In observance of National Indigenous Peoples Month, we are featuring in this issue of Cotabato Literary Journal contemporary creative works that are written by the lumad or about the lumad in the region. The works do not represent or reflect all the local indigenous literatures; our limited resources prevent us from undertaking such a project. The works deal only with a few tribes and a few themes. But each of them provides an insight into the shared aspects of the plights and cultures of indigenous peoples.
The original lyrics of the Blaan song “Kastifun” has appeared in the National Arts Month (February 2018) issue of this journal, and for the song to reach a wider audience, we are publishing its Filipino and English translations in the current issue. “Kastifun,” which literally means “gathering,” is the most popular song of Silek Musical Ensemble, the five members of which play both modern and indigenous musical instruments. At the core of the song is the persona’s deep concern with violence. Bakit tayo nag-aaway sa sariling bayan? is the most repeated line. As translated by Henry G. Dalon, the persona further states: Kailan matatapos ang pagdanak ng dugong Blaan sa bawat tinutunguhang bayan?/ Maraming matatapang,/ Maraming masasamang salita. The song seems to confirm the Blaan people’s reputation for being one of the fiercest tribes in the Philippines. But in the latter part, the persona expresses a longing and plea for peace, obviously the ultimate message of the composition: Magtulungan tayo sa ikauunlad ng bayan./ Itigil na natin ang pag-aaway.
“Si Sambiling owoy sa Senang,” written in the Dulangan Manobo language, is difficult for us to categorize. The story contains fantastical details that the writer, Mark Banday Lu, considers true. In modern literary practice, such details would not be included—or would be presented as mere beliefs and not actual occurrences—in nonfiction pieces, or the whole work would be classified as fiction. We decided not to evaluate the work using mainstream standards and regarded it the way the writer does—a real story of a member of his family. Sambiling Banday, who died in February this year, was a tribal healer and Lu’s grandfather. Through oral storytelling, his experiences were passed on to his children and grandchildren, and the account in this journal is the very first written version. (We would like to thank Monica Aquino Kamal for helping us with the orthography.) The story is rich and quite interesting. While living in the middle of the jungle and guided by a magical beam of light, Sambiling encounters humanlike pigs, one of which became his second wife, a family of talking monkeys, and irascible deities, among others.
“Bulawan,” a one-act play by Anna Liz V. Cabrido, is about a Blaan couple caught in a complicated conflict between a mining company and government forces on one side and communist rebels on the other side. Although melodramatic and clearly written from an outsider’s point of view, the play succeeds in showing the readers the difficult choices that many indigenous people have to make in the face of systemic oppression.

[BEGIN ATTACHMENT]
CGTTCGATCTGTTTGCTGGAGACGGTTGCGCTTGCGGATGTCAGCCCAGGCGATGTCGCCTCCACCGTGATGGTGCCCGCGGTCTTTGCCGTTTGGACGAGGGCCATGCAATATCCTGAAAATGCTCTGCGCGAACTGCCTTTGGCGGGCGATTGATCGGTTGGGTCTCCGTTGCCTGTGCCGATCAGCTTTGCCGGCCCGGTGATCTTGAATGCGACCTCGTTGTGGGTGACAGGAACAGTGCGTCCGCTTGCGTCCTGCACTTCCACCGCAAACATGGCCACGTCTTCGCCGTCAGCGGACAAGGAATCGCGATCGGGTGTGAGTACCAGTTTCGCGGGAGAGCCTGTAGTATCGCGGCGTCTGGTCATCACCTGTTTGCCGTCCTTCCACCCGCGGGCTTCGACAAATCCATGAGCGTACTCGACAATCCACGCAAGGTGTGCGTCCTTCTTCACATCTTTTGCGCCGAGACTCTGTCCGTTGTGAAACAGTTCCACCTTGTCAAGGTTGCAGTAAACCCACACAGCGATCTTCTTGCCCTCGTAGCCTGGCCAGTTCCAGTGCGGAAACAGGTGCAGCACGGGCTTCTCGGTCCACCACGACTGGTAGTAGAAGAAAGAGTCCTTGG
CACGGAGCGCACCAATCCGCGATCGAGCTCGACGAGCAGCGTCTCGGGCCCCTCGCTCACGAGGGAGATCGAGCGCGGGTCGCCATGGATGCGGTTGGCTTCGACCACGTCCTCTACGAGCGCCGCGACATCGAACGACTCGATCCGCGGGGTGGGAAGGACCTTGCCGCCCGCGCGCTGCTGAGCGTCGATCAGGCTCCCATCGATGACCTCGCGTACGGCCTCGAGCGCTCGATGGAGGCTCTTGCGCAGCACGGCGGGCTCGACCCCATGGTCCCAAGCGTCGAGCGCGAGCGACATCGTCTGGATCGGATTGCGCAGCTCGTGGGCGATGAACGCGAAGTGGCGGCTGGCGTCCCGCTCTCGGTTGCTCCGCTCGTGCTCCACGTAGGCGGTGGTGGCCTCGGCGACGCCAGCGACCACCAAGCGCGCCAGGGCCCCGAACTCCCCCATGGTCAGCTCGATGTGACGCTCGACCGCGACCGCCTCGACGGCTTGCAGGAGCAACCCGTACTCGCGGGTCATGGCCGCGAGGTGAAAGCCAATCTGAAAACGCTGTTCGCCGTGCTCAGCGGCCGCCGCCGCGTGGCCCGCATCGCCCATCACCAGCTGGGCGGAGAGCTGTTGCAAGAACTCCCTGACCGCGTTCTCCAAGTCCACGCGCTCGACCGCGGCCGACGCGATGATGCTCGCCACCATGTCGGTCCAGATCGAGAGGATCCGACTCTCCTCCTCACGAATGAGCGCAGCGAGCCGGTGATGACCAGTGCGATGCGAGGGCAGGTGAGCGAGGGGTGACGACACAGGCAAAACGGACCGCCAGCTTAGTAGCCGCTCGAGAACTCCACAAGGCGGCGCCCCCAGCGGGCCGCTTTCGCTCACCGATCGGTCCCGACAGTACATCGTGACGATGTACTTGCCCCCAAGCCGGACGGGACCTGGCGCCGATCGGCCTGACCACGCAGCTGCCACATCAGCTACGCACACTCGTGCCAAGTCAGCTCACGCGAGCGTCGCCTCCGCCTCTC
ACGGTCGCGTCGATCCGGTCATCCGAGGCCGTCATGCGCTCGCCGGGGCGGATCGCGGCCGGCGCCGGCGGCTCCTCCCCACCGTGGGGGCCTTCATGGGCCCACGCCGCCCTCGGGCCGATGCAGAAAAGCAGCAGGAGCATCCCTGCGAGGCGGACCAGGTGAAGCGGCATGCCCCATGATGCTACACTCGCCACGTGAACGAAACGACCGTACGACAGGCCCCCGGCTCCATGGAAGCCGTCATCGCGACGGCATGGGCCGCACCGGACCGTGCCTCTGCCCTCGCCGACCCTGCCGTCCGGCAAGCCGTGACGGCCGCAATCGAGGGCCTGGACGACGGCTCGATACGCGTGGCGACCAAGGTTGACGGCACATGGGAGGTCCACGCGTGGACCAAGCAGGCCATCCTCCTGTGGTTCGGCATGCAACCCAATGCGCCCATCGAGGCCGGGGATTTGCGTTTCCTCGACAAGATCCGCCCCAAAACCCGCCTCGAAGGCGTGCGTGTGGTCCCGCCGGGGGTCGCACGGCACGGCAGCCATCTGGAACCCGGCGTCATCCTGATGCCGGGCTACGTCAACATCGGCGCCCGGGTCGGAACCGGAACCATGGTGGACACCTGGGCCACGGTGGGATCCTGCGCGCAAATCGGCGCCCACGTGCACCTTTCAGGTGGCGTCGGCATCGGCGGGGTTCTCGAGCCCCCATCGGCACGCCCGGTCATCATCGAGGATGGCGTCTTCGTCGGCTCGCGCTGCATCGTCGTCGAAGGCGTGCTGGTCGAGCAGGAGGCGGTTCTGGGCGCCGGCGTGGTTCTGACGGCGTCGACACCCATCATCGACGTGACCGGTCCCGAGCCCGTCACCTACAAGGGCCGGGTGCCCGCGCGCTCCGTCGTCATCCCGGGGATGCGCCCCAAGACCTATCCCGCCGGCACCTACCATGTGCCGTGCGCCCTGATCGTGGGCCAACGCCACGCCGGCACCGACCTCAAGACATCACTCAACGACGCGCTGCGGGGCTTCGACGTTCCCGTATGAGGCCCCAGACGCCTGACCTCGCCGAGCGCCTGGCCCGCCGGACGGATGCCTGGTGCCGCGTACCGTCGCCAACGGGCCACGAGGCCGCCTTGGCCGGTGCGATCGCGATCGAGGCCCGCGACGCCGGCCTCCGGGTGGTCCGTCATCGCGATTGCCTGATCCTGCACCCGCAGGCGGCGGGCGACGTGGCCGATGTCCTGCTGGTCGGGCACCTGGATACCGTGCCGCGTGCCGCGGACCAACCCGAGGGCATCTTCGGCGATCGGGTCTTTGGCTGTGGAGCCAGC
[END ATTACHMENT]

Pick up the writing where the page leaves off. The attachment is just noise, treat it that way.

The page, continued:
“Panibagong Digma,” a poem by John Carlo S. Gloria, deals with a similar subject matter. In December last year, two government soldiers and eight men belonging to the Tboli and Dulangan Manobo tribes were killed in the boundary of South Cotabato and Sultan Kudarat. The military called the incident a legitimate operation against communist rebels. Progressive groups called it a massacre of civilians fighting for their ancestral domain against a private plantation. In harrowing images, Gloria echoes the latter: Hindi paggapas sa bukid ang aalingawngaw/ sa tamlay ng araw/ kundi mga kalabit sa gatilyo ng punglo/ na sasaluhin ng inyong katawan at bungo. However anyone sees what happened, everyone will agree that the poem is right about one thing—violence will beget violence: Kaya’t dito, sa inyong minsang pinagyaman at pinatabang lupa,/ tutubo’t yayabong ang isang panibagong digma.
In the spoken word poem “Tintang Dugo,” Kenneth Michael L. Dalimbang makes a confession: he has gotten a girl pregnant. Still in his teens, he is not ready yet for the responsibility that lies ahead and the commitment that he will have to make. The lines are heavy with regret: Dugo ang tinta, at walang hanggan ko nang isusulat/ Ang hinagpis na dulot ng pagkakamaling/ Sa iba’y hindi maisusumbat. Religion further complicates his predicament. He is a Christian, and the girl is a Muslim. That Dalimbang has been raised as a Christian and holds traditional Christian values might come as a surprise to many Christian settlers. Even to this day, many members of non-lumad tribes still stereotype the lumad as animists or polytheists, among other things. The poem does not only make us feel the poet’s personal agony; it also gives us a glimpse of his tribe’s changing—or changed—way of life.
“Barefoot Bulayan,” the text of a picture book by Mary Ann Ordinario, is based on a true story of a Bagobo boy. Bulayan does not like wearing shoes, which causes his classmates, who presumably belong to settler families, to taunt him. His teacher and some other concerned individuals give him shoes, but Bulayan remains indifferent to both the bullying and the generosity. Eventually, the teacher and the school principal learn why when they go to Bulayan’s community, and the story ends with understanding and acceptance. Without being didactic, Ordinario teaches readers, settlers especially, how we should deal with the lumad. We need not change them to accept them. We need to change ourselves instead.
Isulan, Sultan Kudarat